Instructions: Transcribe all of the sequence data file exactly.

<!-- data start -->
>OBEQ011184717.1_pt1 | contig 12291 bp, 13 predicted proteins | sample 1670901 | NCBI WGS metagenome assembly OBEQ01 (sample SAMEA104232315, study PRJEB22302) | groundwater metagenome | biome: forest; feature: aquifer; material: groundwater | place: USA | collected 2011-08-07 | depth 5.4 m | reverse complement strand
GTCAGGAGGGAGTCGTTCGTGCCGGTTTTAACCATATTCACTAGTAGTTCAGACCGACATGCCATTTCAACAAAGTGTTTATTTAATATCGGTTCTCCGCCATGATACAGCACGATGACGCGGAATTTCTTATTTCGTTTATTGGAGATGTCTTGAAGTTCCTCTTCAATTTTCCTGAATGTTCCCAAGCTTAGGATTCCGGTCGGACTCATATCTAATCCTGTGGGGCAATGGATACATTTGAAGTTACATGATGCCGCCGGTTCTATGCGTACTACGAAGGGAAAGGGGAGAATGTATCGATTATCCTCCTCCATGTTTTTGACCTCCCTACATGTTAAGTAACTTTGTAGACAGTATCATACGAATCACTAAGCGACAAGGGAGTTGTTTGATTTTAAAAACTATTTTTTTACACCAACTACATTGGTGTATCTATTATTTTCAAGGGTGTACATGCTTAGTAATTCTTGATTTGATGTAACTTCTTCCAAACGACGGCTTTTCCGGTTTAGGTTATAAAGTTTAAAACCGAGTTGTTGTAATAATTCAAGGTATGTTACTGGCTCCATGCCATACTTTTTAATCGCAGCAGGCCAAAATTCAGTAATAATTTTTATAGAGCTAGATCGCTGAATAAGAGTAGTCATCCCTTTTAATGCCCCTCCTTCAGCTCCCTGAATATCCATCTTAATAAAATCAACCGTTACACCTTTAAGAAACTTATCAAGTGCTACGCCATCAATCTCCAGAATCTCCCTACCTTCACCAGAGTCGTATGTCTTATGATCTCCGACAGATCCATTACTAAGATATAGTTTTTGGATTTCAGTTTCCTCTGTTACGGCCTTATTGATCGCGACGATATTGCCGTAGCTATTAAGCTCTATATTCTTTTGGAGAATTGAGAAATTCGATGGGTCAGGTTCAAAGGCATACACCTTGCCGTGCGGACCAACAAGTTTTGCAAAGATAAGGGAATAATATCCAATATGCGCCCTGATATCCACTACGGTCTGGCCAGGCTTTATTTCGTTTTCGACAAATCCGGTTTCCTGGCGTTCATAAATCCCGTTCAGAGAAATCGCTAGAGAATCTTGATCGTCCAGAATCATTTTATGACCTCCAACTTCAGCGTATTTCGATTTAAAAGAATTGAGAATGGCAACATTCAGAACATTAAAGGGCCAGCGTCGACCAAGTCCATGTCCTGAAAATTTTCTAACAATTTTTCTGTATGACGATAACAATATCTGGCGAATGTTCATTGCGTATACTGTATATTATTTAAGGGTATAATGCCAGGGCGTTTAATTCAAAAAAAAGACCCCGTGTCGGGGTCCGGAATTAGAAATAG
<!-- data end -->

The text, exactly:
>OBEQ011184717.1_pt1 | contig 12291 bp, 13 predicted proteins | sample 1670901 | NCBI WGS metagenome assembly OBEQ01 (sample SAMEA104232315, study PRJEB22302) | groundwater metagenome | biome: forest; feature: aquifer; material: groundwater | place: USA | collected 2011-08-07 | depth 5.4 m | reverse complement strand
GTCAGGAGGGAGTCGTTCGTGCCGGTTTTAACCATATTCACTAGTAGTTCAGACCGACATGCCATTTCAACAAAGTGTTTATTTAATATCGGTTCTCCGCCATGATACAGCACGATGACGCGGAATTTCTTATTTCGTTTATTGGAGATGTCTTGAAGTTCCTCTTCAATTTTCCTGAATGTTCCCAAGCTTAGGATTCCGGTCGGACTCATATCTAATCCTGTGGGGCAATGGATACATTTGAAGTTACATGATGCCGCCGGTTCTATGCGTACTACGAAGGGAAAGGGGAGAATGTATCGATTATCCTCCTCCATGTTTTTGACCTCCCTACATGTTAAGTAACTTTGTAGACAGTATCATACGAATCACTAAGCGACAAGGGAGTTGTTTGATTTTAAAAACTATTTTTTTACACCAACTACATTGGTGTATCTATTATTTTCAAGGGTGTACATGCTTAGTAATTCTTGATTTGATGTAACTTCTTCCAAACGACGGCTTTTCCGGTTTAGGTTATAAAGTTTAAAACCGAGTTGTTGTAATAATTCAAGGTATGTTACTGGCTCCATGCCATACTTTTTAATCGCAGCAGGCCAAAATTCAGTAATAATTTTTATAGAGCTAGATCGCTGAATAAGAGTAGTCATCCCTTTTAATGCCCCTCCTTCAGCTCCCTGAATATCCATCTTAATAAAATCAACCGTTACACCTTTAAGAAACTTATCAAGTGCTACGCCATCAATCTCCAGAATCTCCCTACCTTCACCAGAGTCGTATGTCTTATGATCTCCGACAGATCCATTACTAAGATATAGTTTTTGGATTTCAGTTTCCTCTGTTACGGCCTTATTGATCGCGACGATATTGCCGTAGCTATTAAGCTCTATATTCTTTTGGAGAATTGAGAAATTCGATGGGTCAGGTTCAAAGGCATACACCTTGCCGTGCGGACCAACAAGTTTTGCAAAGATAAGGGAATAATATCCAATATGCGCCCTGATATCCACTACGGTCTGGCCAGGCTTTATTTCGTTTTCGACAAATCCGGTTTCCTGGCGTTCATAAATCCCGTTCAGAGAAATCGCTAGAGAATCTTGATCGTCCAGAATCATTTTATGACCTCCAACTTCAGCGTATTTCGATTTAAAAGAATTGAGAATGGCAACATTCAGAACATTAAAGGGCCAGCGTCGACCAAGTCCATGTCCTGAAAATTTTCTAACAATTTTTCTGTATGACGATAACAATATCTGGCGAATGTTCATTGCGTATACTGTATATTATTTAAGGGTATAATGCCAGGGCGTTTAATTCAAAAAAAAGACCCCGTGTCGGGGTCCGGAATTAGAAATAG